Saturn bypassed Jupiter in the number of satellites

Saturn bypassed Jupiter in the number of satellites

Astronomers have discovered 20 new satellites of Saturn, making this gas giant a champion in the solar system in the number of known satellites (previously it was Jupiter). Anyone can offer names for new objects, the satellites themselves should be named after giants from Scandinavian, Gallic or Inuit mythology.

Until recently, Jupiter was the champion in the number of known satellites in the solar system – it has 79 satellites open. The second place was occupied by Saturn with 62 satellites, followed by the ice giants Uranus (27), Neptune (14) and the dwarf planet Pluto (5). A little more than ten bodies of the Solar System possess two satellites, and one – more than a hundred objects.

On October 7, 2019, a group of astronomers led by Scott S. Sheppard reported the discovery of 20 new satellites orbiting Saturn, which increases their total number to 82, thereby making Saturn the record holder for the number of satellites. The observations were carried out using the ground-based 8-meter telescope “Subaru”. The diameter of each of the newly discovered satellites does not exceed five kilometers, seventeen of them have a retrograde character of orbital motion (the direction of motion does not coincide with the direction of rotation of Saturn), and three more move in the prograd direction.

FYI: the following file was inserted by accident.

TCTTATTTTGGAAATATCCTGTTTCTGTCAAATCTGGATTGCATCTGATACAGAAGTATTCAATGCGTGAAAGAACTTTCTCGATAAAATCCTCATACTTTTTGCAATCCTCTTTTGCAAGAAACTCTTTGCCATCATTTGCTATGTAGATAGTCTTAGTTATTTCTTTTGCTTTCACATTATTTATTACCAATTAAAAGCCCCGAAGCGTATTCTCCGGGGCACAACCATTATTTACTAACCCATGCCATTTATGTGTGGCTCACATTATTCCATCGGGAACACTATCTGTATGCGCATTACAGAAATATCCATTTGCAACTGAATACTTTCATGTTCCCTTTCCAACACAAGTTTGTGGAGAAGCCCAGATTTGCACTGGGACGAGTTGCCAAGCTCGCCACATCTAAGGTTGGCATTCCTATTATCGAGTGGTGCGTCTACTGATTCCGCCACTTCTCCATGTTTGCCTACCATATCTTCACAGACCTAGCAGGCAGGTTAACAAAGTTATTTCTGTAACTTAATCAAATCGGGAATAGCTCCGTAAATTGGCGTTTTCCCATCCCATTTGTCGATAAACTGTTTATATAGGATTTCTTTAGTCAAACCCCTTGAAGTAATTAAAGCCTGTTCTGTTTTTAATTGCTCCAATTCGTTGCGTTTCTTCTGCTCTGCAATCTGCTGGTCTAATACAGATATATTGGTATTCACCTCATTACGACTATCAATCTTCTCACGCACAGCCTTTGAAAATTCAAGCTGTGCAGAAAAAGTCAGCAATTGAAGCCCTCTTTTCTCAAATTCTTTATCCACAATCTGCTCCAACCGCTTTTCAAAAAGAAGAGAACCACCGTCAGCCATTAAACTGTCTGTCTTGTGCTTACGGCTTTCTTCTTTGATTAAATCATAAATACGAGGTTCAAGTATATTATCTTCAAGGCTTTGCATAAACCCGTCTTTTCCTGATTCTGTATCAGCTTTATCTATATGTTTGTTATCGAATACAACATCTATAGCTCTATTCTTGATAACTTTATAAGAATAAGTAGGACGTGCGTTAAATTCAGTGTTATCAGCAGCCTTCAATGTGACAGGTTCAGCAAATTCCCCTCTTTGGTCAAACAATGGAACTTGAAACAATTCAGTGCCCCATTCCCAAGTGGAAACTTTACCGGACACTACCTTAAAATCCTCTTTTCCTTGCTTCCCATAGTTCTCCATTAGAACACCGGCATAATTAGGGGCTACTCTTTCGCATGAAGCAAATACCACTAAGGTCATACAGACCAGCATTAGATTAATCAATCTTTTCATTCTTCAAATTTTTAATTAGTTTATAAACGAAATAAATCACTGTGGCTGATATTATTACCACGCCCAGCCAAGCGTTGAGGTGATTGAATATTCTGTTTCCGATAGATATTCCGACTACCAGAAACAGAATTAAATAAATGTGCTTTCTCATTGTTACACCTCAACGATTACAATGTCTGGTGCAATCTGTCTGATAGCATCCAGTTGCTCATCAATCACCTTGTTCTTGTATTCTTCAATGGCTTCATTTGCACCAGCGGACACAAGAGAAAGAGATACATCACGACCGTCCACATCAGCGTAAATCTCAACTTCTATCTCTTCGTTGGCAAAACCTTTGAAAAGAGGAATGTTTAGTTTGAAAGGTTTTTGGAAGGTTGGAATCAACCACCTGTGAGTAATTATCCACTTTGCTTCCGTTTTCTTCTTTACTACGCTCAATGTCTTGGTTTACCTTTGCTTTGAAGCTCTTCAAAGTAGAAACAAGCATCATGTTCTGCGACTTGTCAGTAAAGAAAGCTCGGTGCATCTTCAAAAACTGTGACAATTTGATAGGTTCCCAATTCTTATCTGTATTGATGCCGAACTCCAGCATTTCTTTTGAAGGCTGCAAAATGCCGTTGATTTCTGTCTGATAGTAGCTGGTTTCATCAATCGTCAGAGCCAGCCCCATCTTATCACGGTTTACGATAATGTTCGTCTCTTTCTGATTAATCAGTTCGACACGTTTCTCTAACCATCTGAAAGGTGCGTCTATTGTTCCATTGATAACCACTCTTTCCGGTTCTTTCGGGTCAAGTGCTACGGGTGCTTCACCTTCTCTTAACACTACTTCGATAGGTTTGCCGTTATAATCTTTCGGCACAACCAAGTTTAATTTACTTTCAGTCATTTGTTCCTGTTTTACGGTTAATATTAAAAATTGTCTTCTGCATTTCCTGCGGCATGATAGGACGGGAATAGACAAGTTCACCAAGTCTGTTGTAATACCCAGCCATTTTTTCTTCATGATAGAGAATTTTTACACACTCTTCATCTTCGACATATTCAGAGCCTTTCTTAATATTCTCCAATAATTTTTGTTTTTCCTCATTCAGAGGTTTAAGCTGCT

The period of revolution of satellites around the gas giant is from two to more than three years, and one of the retrograde satellites was recognized as the farthest known satellite of Saturn. Two new satellites fit into the group of external satellites, with inclinations of about 46 degrees, called the Inuit group. It is assumed that these bodies can be fragments of the large satellite of Saturn that has collapsed in the past. Newly discovered retrograde satellites from the Norwegian group can have the same origin. Another satellite has an orbital inclination of about 36 degrees and resembles a group of Saturn’s internal satellites, called the Gallic.

Following the announcement of the discovery, the Carnegie Institute launched a contest for the best names for newfound satellites, in which anyone can participate. The competition will last until December 6, 2019, its rules are published in the public domain. The satellites should be named after giants from Scandinavian, Gallic or Inuit mythology, depending on which group they belong to.


Via | The Carnegie Institute


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